Next Article in Journal
Host Adaptation of Soybean Dwarf Virus Following Serial Passages on Pea (Pisum sativum) and Soybean (Glycine max)
Next Article in Special Issue
The Response of Heterotrophic Prokaryote and Viral Communities to Labile Organic Carbon Inputs Is Controlled by the Predator Food Chain Structure
Previous Article in Journal
Biophysical Mode-of-Action and Selectivity Analysis of Allosteric Inhibitors of Hepatitis C Virus (HCV) Polymerase
Previous Article in Special Issue
Two Synechococcus genes, Two Different Effects on Cyanophage Infection
Article Menu
Issue 6 (June) cover image

Export Article

Open AccessArticle
Viruses 2017, 9(6), 152; doi:10.3390/v9060152

Nutrients and Other Environmental Factors Influence Virus Abundances across Oxic and Hypoxic Marine Environments

1
Department of Earth, Ocean and Atmospheric Sciences, University of British Columbia, Vancouver, BC V6T 1Z4, Canada
2
Institute of Oceans and Fisheries, University of British Columbia, Vancouver, BC V6T 1Z4, Canada
3
Hakai Institute, P.O. Box 309, Heriot Bay, BC, Canada
4
Fisheries and Oceans Canada, Institute of Ocean Sciences, Sidney, BC V8L 4B2, Canada
5
Department of Botany, University of British Columbia, Vancouver, BC V6T 1Z4, Canada
6
Department of Microbiology and Immunology, University of British Columbia, Vancouver, BC V6T 1Z3, Canada
Current Address: Department of Limnology and Bio-Oceanography, University of Vienna, Althanstrasse 14, 1090 Vienna, Austria
*
Author to whom correspondence should be addressed.
Received: 15 March 2017 / Revised: 10 June 2017 / Accepted: 13 June 2017 / Published: 17 June 2017
(This article belongs to the Special Issue Marine Viruses 2016)
View Full-Text   |   Download PDF [1224 KB, uploaded 20 June 2017]   |  

Abstract

Virus particles are highly abundant in seawater and, on average, outnumber microbial cells approximately 10-fold at the surface and 16-fold in deeper waters; yet, this relationship varies across environments. Here, we examine the influence of a suite of environmental variables, including nutrient concentrations, salinity and temperature, on the relationship between the abundances of viruses and prokaryotes over a broad range of spatial and temporal scales, including along a track from the Northwest Atlantic to the Northeast Pacific via the Arctic Ocean, and in the coastal waters of British Columbia, Canada. Models of varying complexity were tested and compared for best fit with the Akaike Information Criterion, and revealed that nitrogen and phosphorus concentrations, as well as prokaryote abundances, either individually or combined, had significant effects on viral abundances in all but hypoxic environments, which were only explained by a combination of physical and chemical factors. Nonetheless, multivariate models of environmental variables showed high explanatory power, matching or surpassing that of prokaryote abundance alone. Incorporating both environmental variables and prokaryote abundances into multivariate models significantly improved the explanatory power of the models, except in hypoxic environments. These findings demonstrate that environmental factors could be as important as, or even more important than, prokaryote abundance in describing viral abundance across wide-ranging marine environments View Full-Text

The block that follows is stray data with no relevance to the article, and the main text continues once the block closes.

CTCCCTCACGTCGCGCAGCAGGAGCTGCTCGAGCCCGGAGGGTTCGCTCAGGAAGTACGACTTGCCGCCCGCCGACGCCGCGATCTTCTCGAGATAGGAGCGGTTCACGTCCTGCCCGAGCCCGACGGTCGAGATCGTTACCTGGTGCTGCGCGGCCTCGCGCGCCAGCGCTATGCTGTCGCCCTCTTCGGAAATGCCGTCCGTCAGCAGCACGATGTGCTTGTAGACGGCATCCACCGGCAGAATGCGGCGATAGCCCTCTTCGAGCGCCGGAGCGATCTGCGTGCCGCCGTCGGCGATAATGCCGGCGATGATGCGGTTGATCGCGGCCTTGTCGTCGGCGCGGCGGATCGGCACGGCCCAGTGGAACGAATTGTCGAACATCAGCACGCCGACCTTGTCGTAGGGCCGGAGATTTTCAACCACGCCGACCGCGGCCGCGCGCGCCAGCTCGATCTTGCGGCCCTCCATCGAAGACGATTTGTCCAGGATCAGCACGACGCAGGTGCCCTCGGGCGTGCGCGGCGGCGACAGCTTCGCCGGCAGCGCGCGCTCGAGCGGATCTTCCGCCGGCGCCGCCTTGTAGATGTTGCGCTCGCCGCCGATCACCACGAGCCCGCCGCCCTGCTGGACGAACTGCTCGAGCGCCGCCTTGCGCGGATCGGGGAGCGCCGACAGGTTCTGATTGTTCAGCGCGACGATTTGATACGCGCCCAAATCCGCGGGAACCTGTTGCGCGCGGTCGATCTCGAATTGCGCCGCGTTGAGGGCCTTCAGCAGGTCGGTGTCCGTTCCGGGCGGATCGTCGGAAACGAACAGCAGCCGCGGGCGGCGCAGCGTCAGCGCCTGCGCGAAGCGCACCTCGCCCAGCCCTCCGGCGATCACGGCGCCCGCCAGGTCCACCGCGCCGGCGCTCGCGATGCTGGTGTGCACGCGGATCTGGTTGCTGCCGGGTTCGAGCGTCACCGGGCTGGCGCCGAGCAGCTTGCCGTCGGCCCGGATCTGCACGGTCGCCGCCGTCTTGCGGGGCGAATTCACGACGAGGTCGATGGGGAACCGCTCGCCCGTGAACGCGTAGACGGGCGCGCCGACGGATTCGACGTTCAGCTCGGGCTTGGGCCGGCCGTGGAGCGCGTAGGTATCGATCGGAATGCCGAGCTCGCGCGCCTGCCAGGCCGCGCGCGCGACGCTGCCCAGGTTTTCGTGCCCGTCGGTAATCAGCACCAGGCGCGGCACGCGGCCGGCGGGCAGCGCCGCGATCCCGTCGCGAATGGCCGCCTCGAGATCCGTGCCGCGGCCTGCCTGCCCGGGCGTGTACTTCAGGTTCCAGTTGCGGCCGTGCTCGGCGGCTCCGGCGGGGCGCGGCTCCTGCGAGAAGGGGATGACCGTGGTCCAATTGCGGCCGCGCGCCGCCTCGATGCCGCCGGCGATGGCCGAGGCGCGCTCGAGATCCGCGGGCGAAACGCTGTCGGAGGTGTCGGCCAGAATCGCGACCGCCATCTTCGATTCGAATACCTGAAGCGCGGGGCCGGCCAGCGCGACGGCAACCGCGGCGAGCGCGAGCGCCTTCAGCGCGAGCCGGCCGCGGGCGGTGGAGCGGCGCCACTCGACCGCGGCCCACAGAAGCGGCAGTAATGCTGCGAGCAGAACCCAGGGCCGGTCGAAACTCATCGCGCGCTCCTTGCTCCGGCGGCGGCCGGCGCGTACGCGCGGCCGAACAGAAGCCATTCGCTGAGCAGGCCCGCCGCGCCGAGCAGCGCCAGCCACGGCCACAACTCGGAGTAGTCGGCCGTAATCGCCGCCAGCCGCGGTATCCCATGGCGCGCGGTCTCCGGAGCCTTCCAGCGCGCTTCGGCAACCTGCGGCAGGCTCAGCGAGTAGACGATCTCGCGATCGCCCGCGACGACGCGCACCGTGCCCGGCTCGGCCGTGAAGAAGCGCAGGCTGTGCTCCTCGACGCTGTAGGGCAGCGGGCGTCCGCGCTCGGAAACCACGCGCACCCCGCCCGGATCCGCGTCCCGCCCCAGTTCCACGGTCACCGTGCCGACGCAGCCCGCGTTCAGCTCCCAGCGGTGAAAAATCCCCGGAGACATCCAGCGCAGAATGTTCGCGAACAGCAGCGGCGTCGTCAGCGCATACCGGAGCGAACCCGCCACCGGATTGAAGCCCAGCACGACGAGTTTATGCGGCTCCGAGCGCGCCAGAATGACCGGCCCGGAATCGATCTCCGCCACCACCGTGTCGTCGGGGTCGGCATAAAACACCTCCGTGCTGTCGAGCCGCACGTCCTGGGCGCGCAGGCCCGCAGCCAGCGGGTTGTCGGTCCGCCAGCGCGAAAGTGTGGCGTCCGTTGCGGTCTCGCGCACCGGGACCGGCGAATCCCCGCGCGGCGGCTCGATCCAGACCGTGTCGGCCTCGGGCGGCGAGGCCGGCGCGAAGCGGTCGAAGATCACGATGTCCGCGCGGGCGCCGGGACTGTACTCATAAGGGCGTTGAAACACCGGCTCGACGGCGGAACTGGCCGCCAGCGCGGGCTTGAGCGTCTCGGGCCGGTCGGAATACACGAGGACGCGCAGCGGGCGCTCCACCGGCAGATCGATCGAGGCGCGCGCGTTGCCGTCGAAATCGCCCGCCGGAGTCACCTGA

Keywords: viral abundance; environmental variables; multivariate model; Akaike Information Criterion viral abundance; environmental variables; multivariate model; Akaike Information Criterion
Figures

Figure 1

This is an open access article distributed under the Creative Commons Attribution License which permits unrestricted use, distribution, and reproduction in any medium, provided the original work is properly cited. (CC BY 4.0).

Supplementary material

Scifeed alert for new publications

Never miss any articles matching your research from any publisher
  • Get alerts for new papers matching your research
  • Find out the new papers from selected authors
  • Updated daily for 49'000+ journals and 6000+ publishers
  • Define your Scifeed now

SciFeed Share & Cite This Article

MDPI and ACS Style

Finke, J.F.; Hunt, B.P.; Winter, C.; Carmack, E.C.; Suttle, C.A. Nutrients and Other Environmental Factors Influence Virus Abundances across Oxic and Hypoxic Marine Environments. Viruses 2017, 9, 152.

Show more citation formats Show less citations formats

Note that from the first issue of 2016, MDPI journals use article numbers instead of page numbers. See further details here.

Related Articles

Article Metrics

Article Access Statistics

1

Comments

[Return to top]
Viruses EISSN 1999-4915 Published by MDPI AG, Basel, Switzerland RSS E-Mail Table of Contents Alert
Back to Top